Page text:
Modern families are small and cook only a small amount when preparing meals. As such, it is troublesome to wash, cut, and stir-fry ginger each time. The remaining ginger is often wasted as it can no longer be used once it absorbs too much moisture. Taiwanese gingers are used as the main ingredient and paired with sun-dried sea salt from Taiwan and traditional Taiwanese black bean soy sauce to enhance the depth of the flavour. No matter whether it is used as a seasoning sauce for vegetables, rice, or noodles, a few drops make a world of difference when serving dishes.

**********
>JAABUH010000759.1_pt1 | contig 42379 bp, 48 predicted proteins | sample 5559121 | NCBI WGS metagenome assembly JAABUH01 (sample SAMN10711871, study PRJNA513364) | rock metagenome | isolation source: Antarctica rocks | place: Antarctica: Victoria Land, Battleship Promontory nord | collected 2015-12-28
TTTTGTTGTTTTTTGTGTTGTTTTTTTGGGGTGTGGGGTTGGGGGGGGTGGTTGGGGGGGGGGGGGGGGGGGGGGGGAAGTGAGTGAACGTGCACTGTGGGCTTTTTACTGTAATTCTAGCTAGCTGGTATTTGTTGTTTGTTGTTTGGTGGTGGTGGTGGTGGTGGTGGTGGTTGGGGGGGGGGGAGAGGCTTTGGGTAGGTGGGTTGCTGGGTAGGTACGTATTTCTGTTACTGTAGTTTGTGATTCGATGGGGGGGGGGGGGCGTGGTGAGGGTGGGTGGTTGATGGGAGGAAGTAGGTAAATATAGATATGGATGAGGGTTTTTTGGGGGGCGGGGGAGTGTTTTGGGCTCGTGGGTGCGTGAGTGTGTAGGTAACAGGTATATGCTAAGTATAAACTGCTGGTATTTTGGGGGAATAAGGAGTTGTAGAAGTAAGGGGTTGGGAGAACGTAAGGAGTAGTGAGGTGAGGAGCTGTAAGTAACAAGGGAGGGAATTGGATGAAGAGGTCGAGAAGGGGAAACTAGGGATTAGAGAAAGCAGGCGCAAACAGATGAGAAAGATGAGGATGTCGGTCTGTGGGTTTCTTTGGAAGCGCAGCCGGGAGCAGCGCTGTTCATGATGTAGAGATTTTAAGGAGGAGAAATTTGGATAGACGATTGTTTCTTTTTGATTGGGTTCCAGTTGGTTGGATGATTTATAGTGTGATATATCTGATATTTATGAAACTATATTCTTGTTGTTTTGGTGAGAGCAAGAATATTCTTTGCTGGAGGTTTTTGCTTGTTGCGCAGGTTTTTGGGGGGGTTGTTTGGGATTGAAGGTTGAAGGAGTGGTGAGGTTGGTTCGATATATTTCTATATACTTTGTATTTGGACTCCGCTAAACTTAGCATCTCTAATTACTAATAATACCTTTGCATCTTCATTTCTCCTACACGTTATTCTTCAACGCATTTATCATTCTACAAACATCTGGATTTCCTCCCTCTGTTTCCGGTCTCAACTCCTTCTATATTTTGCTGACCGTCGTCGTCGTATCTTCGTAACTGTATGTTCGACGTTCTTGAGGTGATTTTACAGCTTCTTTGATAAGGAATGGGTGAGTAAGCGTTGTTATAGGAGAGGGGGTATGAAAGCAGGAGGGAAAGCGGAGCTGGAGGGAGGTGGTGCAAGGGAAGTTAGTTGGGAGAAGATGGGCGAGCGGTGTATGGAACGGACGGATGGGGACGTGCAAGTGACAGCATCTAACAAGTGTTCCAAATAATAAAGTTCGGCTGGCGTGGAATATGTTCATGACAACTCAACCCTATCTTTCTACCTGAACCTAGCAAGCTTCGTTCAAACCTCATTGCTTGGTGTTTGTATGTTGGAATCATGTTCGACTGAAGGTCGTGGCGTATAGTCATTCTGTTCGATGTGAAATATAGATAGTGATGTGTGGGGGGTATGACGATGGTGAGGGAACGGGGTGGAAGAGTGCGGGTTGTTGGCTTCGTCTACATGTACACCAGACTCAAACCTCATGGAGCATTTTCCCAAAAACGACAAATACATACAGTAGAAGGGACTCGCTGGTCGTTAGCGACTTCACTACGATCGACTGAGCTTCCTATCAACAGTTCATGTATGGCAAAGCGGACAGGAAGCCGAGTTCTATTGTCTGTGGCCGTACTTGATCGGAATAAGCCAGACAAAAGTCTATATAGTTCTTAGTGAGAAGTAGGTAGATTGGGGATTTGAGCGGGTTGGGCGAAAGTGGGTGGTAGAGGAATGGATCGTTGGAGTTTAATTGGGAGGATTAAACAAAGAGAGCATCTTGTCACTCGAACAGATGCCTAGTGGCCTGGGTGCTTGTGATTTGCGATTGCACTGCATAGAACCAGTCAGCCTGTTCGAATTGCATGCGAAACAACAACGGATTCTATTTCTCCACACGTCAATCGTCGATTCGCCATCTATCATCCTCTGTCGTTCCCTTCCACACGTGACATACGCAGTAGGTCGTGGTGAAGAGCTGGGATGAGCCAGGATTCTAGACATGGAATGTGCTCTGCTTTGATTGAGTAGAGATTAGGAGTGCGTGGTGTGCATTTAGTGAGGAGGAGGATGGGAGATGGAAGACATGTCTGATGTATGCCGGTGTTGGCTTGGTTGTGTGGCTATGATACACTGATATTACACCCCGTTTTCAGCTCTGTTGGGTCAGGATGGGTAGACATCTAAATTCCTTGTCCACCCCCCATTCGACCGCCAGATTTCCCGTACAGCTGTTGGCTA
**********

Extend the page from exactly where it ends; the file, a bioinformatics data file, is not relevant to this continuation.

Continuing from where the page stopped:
Before the Period of Japanese Rule, Taiwan only cultivated black beans. During that time, black beans were steamed and then put into large pottery jars together with koji to go through several months of sun exposure and fermentation. The Chinese name for black bean soy sauce (蔭油) is derived from this fermentation process. The manufacturing process of the sauce is complicated, relying heavily on manual labour as it cannot be fully mechanized. As such, almost all of the few remaining factories in Taiwan producing black bean soy sauce have a history that spans nearly a hundred years. The sauce, which has always been an important part of Taiwanese culinary culture, has a rich and sweet flavour. It is suitable for making soup or stew and has a traditional taste that is truly exclusive to Taiwan.